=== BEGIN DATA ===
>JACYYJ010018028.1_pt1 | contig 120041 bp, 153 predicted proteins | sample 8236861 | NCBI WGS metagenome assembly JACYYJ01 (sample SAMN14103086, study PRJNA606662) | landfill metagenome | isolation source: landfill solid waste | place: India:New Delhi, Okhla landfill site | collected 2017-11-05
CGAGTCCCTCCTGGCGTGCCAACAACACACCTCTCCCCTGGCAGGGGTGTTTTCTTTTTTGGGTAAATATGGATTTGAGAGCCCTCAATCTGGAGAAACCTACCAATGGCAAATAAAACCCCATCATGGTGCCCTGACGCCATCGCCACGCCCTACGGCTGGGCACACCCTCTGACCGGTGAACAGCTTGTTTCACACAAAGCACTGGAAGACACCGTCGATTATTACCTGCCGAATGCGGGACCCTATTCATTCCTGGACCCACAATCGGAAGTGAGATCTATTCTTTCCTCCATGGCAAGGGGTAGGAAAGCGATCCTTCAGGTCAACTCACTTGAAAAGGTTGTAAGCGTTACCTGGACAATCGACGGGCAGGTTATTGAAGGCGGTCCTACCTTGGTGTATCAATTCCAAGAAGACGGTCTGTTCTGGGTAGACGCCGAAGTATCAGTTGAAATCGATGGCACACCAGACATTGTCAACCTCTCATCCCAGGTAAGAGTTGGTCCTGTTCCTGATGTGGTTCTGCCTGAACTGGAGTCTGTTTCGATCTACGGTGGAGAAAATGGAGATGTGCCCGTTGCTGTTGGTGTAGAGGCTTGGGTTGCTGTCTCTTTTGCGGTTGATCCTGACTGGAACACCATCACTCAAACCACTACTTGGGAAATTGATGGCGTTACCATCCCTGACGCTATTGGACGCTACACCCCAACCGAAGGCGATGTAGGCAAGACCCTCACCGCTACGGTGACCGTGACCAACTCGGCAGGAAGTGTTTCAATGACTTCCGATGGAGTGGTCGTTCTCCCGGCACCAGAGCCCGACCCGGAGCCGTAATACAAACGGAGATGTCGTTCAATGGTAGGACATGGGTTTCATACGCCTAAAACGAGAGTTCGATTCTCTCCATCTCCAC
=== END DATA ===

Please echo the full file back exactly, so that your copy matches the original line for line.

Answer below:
>JACYYJ010018028.1_pt1 | contig 120041 bp, 153 predicted proteins | sample 8236861 | NCBI WGS metagenome assembly JACYYJ01 (sample SAMN14103086, study PRJNA606662) | landfill metagenome | isolation source: landfill solid waste | place: India:New Delhi, Okhla landfill site | collected 2017-11-05
CGAGTCCCTCCTGGCGTGCCAACAACACACCTCTCCCCTGGCAGGGGTGTTTTCTTTTTTGGGTAAATATGGATTTGAGAGCCCTCAATCTGGAGAAACCTACCAATGGCAAATAAAACCCCATCATGGTGCCCTGACGCCATCGCCACGCCCTACGGCTGGGCACACCCTCTGACCGGTGAACAGCTTGTTTCACACAAAGCACTGGAAGACACCGTCGATTATTACCTGCCGAATGCGGGACCCTATTCATTCCTGGACCCACAATCGGAAGTGAGATCTATTCTTTCCTCCATGGCAAGGGGTAGGAAAGCGATCCTTCAGGTCAACTCACTTGAAAAGGTTGTAAGCGTTACCTGGACAATCGACGGGCAGGTTATTGAAGGCGGTCCTACCTTGGTGTATCAATTCCAAGAAGACGGTCTGTTCTGGGTAGACGCCGAAGTATCAGTTGAAATCGATGGCACACCAGACATTGTCAACCTCTCATCCCAGGTAAGAGTTGGTCCTGTTCCTGATGTGGTTCTGCCTGAACTGGAGTCTGTTTCGATCTACGGTGGAGAAAATGGAGATGTGCCCGTTGCTGTTGGTGTAGAGGCTTGGGTTGCTGTCTCTTTTGCGGTTGATCCTGACTGGAACACCATCACTCAAACCACTACTTGGGAAATTGATGGCGTTACCATCCCTGACGCTATTGGACGCTACACCCCAACCGAAGGCGATGTAGGCAAGACCCTCACCGCTACGGTGACCGTGACCAACTCGGCAGGAAGTGTTTCAATGACTTCCGATGGAGTGGTCGTTCTCCCGGCACCAGAGCCCGACCCGGAGCCGTAATACAAACGGAGATGTCGTTCAATGGTAGGACATGGGTTTCATACGCCTAAAACGAGAGTTCGATTCTCTCCATCTCCAC